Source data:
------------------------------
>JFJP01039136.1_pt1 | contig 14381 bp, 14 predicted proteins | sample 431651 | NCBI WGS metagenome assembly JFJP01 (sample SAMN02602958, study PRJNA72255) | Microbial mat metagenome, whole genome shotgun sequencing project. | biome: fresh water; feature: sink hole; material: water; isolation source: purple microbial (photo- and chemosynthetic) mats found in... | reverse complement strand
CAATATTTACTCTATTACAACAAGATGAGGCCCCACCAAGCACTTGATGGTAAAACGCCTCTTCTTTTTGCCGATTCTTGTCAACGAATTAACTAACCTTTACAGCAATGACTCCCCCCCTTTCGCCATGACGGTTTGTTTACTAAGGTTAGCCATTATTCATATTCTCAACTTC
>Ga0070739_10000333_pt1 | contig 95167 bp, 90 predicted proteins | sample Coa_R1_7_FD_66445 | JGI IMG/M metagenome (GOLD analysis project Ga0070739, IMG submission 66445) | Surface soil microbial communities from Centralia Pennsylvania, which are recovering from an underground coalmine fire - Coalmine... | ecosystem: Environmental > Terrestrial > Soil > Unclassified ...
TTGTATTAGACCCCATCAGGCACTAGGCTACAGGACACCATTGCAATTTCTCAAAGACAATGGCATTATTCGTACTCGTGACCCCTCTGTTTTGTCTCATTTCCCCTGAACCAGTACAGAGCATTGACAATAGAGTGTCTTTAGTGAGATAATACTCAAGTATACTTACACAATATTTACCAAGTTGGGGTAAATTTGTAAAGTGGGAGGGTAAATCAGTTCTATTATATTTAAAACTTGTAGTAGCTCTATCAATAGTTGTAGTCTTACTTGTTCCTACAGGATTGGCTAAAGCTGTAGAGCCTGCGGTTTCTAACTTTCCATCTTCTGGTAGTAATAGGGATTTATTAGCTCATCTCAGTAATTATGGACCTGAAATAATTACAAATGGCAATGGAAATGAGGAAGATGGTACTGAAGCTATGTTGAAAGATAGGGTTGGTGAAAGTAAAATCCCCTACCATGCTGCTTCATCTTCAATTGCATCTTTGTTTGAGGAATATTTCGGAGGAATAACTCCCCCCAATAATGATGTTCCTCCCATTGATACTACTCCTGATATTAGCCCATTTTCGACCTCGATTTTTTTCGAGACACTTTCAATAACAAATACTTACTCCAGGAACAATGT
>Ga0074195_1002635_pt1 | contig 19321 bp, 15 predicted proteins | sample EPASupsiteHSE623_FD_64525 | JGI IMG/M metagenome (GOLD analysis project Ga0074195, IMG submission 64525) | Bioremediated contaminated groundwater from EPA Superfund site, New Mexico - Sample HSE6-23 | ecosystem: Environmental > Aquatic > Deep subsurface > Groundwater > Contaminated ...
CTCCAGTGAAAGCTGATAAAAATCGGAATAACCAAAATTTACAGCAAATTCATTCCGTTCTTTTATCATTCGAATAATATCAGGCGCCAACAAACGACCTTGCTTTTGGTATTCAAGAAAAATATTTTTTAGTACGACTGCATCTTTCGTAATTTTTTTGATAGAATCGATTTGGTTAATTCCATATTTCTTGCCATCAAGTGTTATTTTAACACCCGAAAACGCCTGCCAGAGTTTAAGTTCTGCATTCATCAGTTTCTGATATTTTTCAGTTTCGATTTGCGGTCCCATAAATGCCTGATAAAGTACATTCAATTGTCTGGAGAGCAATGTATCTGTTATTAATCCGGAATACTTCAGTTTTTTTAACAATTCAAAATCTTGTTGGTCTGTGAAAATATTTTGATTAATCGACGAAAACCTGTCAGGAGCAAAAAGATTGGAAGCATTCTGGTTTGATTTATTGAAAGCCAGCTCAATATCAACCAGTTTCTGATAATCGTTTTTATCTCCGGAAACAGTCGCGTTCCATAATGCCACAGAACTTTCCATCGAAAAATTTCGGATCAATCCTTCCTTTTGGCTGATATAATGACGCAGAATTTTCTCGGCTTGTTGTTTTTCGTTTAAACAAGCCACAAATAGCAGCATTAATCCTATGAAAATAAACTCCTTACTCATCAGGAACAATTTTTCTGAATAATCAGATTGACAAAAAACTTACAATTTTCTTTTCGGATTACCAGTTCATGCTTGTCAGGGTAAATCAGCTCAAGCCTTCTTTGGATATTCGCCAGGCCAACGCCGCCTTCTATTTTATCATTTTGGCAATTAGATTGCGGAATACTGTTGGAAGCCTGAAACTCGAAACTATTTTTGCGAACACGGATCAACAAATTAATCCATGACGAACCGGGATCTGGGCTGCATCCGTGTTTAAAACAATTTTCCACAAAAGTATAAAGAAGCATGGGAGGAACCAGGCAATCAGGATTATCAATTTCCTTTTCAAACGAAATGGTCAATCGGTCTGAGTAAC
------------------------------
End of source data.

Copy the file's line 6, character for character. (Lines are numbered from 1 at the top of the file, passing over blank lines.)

CTCCAGTGAAAGCTGATAAAAATCGGAATAACCAAAATTTACAGCAAATTCATTCCGTTCTTTTATCATTCGAATAATATCAGGCGCCAACAAACGACCTTGCTTTTGGTATTCAAGAAAAATATTTTTTAGTACGACTGCATCTTTCGTAATTTTTTTGATAGAATCGATTTGGTTAATTCCATATTTCTTGCCATCAAGTGTTATTTTAACACCCGAAAACGCCTGCCAGAGTTTAAGTTCTGCATTCATCAGTTTCTGATATTTTTCAGTTTCGATTTGCGGTCCCATAAATGCCTGATAAAGTACATTCAATTGTCTGGAGAGCAATGTATCTGTTATTAATCCGGAATACTTCAGTTTTTTTAACAATTCAAAATCTTGTTGGTCTGTGAAAATATTTTGATTAATCGACGAAAACCTGTCAGGAGCAAAAAGATTGGAAGCATTCTGGTTTGATTTATTGAAAGCCAGCTCAATATCAACCAGTTTCTGATAATCGTTTTTATCTCCGGAAACAGTCGCGTTCCATAATGCCACAGAACTTTCCATCGAAAAATTTCGGATCAATCCTTCCTTTTGGCTGATATAATGACGCAGAATTTTCTCGGCTTGTTGTTTTTCGTTTAAACAAGCCACAAATAGCAGCATTAATCCTATGAAAATAAACTCCTTACTCATCAGGAACAATTTTTCTGAATAATCAGATTGACAAAAAACTTACAATTTTCTTTTCGGATTACCAGTTCATGCTTGTCAGGGTAAATCAGCTCAAGCCTTCTTTGGATATTCGCCAGGCCAACGCCGCCTTCTATTTTATCATTTTGGCAATTAGATTGCGGAATACTGTTGGAAGCCTGAAACTCGAAACTATTTTTGCGAACACGGATCAACAAATTAATCCATGACGAACCGGGATCTGGGCTGCATCCGTGTTTAAAACAATTTTCCACAAAAGTATAAAGAAGCATGGGAGGAACCAGGCAATCAGGATTATCAATTTCCTTTTCAAACGAAATGGTCAATCGGTCTGAGTAAC